Mike Nesmith's Mom. She invented Liquid Paper.
Mike's Post on Facebook for Mother's Day (5/11/13)Edit
"This is a picture of my mother and me around 1948. I was 4. She was 22. It was taken outside a Christian Science church. She had been healed some years earlier by a CS Practitioner of a terminal illness overnight and it changed her life. She studied the teachings all her life and practiced them as best she could. Her name was Bette Claire. Deep in the family she was called both names as a hyphen – “Betty-Claire” was the pronunciation. Outside the family she was Betty. She and my father divorced about this time and she raised me by herself. I was the only child. I met my father years later and loved them both, although I was never curious why they had divorced; only puzzled about how they had ever married in the first place. They were quite different.
Bette struggled along through most of my childhood, until the late fifties when she invented a correction fluid for typing errors. She named it Liquid Paper, grew it throughout the sixties into an International multimillion dollar corporation that she sold to the Gillette Corporation in the late seventies a year before her death in 1980.
She was a remarkable and lovely woman, principled, honest, and caring. She did not suffer fools or scoundrels but she had a deep compassion for the broken heart, and particularly for the plight of women, the disenfranchised, and the innocent child.
She instilled a love of science and the truth in me, encouraged me to find and serve the higher idea, the deeper reasons, and a love for all things good and beautiful. She developed in me my notions of motherhood, womanhood, and my own femininity. She taught me how to be a man, be strong and courageous, to be loyal, patient, and kind.
I loved her deeply and still do.
In her memory, and as a testament to her selfless love, I honor her, all my ex’s Mothers, all my children’s Mother’s and all Motherhood - wherever and however it is found."
"As electric typewriters came into widespread use after World War II, Bette Nesmith Graham and countless other secretaries let out a collective groan. The new machines did make typing easier, but their carbon-film ribbons made it impossible to correct mistakes neatly with a pencil eraser. As a result of this predicament, Graham ended up inventing one of the most widely used office products of the 20th century.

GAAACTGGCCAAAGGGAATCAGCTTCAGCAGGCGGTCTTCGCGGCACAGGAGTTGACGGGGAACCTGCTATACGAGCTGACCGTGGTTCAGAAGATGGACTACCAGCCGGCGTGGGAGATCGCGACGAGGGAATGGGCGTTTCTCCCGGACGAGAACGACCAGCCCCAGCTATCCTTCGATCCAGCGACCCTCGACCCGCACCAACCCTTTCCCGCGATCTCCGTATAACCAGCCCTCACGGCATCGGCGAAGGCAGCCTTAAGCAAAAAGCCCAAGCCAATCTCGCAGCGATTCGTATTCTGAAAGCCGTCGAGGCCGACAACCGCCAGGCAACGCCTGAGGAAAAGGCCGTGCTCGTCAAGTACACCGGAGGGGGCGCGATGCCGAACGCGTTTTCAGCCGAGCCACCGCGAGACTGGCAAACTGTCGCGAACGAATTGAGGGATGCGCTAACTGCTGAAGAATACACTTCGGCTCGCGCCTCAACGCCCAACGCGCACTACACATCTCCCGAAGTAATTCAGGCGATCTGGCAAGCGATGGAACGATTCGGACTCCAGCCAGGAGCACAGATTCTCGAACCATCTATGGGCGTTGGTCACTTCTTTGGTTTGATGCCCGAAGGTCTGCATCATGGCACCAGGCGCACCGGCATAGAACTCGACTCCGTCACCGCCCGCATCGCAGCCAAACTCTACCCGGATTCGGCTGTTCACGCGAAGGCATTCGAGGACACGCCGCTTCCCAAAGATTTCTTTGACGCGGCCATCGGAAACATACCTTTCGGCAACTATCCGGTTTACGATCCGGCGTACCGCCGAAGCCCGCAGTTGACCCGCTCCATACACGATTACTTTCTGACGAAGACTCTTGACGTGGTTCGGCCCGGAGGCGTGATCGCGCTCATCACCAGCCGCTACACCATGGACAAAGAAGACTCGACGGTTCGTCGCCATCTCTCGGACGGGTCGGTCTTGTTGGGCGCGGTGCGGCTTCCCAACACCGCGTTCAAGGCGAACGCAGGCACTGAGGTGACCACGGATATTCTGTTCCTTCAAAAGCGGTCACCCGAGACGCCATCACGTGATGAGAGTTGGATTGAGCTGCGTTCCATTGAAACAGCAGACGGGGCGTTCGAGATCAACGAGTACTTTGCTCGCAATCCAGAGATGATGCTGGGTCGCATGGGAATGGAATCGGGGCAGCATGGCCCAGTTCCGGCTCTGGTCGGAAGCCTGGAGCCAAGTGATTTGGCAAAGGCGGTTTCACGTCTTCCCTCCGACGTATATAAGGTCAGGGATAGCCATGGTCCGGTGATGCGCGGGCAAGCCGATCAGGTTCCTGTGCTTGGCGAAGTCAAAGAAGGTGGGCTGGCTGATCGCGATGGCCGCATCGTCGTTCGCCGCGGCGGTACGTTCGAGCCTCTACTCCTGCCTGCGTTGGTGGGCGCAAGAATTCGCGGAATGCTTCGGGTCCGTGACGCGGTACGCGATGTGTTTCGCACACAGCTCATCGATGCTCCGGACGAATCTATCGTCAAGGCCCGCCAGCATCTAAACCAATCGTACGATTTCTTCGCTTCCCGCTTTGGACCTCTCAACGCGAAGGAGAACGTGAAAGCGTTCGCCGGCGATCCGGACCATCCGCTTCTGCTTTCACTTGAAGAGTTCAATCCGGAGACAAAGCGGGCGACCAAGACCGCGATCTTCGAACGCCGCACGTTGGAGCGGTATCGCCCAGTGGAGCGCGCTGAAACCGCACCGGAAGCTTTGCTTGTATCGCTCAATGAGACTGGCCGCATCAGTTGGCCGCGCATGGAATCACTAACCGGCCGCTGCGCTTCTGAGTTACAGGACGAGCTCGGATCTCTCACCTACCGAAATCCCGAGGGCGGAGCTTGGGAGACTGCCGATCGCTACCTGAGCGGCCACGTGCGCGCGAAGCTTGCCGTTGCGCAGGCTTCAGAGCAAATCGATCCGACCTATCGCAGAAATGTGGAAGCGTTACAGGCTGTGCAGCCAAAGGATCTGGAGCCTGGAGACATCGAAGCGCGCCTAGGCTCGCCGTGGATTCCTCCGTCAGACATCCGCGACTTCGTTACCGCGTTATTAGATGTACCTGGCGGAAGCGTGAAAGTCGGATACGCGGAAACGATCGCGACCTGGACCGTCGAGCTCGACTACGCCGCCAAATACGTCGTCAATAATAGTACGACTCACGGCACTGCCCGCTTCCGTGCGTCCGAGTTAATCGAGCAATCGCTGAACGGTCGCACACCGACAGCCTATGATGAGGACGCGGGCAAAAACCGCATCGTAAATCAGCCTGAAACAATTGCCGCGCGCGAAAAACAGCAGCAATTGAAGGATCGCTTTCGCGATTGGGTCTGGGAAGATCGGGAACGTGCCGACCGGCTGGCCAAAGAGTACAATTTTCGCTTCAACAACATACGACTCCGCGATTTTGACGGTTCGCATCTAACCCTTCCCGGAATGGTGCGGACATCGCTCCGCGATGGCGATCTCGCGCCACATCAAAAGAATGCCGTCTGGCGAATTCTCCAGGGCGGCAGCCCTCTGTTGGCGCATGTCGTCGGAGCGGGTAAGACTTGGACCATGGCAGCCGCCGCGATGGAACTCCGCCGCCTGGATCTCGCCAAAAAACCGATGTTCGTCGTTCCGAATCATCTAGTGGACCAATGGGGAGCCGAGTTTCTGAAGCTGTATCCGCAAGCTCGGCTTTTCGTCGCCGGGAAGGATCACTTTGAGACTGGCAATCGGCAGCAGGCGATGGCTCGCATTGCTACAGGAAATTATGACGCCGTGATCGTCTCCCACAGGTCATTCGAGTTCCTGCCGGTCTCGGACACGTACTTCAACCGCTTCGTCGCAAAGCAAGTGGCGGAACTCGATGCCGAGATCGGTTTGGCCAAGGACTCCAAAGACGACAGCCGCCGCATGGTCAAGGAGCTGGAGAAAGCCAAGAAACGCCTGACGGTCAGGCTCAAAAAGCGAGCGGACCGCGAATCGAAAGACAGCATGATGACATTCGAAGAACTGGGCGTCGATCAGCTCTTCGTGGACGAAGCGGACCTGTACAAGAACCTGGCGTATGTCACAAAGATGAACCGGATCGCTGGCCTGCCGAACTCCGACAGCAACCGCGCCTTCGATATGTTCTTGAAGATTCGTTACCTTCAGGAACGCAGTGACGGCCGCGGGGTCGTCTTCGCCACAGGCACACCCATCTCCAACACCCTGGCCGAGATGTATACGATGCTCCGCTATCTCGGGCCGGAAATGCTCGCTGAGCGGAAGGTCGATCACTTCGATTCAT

Born in 1924 in Dallas, Texas, Bette Graham dropped out of high school at the age of seventeen and went to secretarial school. By 1951, she had worked her way up to the position of executive secretary for W.W. Overton, the Chairman of the Board of the Texas Bank and Trust. It was at this time that Graham and her colleagues at the bank began experiencing trouble with the new IBM electric typewriters. Tired of having to retype entire pages because of one small error, Graham determined to find a more efficient alternative. Little did she know her frustration would lead to her becoming one of the most famous women inventors of the 20th century.
The impetus for Graham's breakthrough came as she observed painters decorating the bank windows for the holidays. Rather than remove their mistakes entirely, the painters simply covered any imperfections with an additional layer. The quick-thinking Graham mimicked their technique by using a white, water-based tempera paint to cover her typing errors.
When the other secretaries realized how well the invention worked, they flooded Graham with requests for their own supplies. The now-famous woman inventor sold her first batch of "Mistake Out" in 1956, and soon she was working full-time to produce and bottle it from her North Dallas home. Her son Michael – who would later achieve fame as a member of the pop group The Monkees – and his friends helped to fill the growing number of orders for Mistake Out.
Graham continued experimenting with the makeup of the substance until she achieved the perfect combination of paint and several other chemicals. The refined product was renamed "Liquid Paper" in 1958 and, amid soaring demand, Graham applied for a patent and a trademark that same year.
Graham's Liquid Paper Company experienced tremendous growth over the next decade. By 1967, the company had its own corporate headquarters and automated production plant, and sales were in excess of one million units per year. In 1975, Graham moved operations into a 35,000-sq. ft. international Liquid Paper headquarters building in Dallas. She sold the company to Gillette Corporation four years later, just six months before her death in 1980."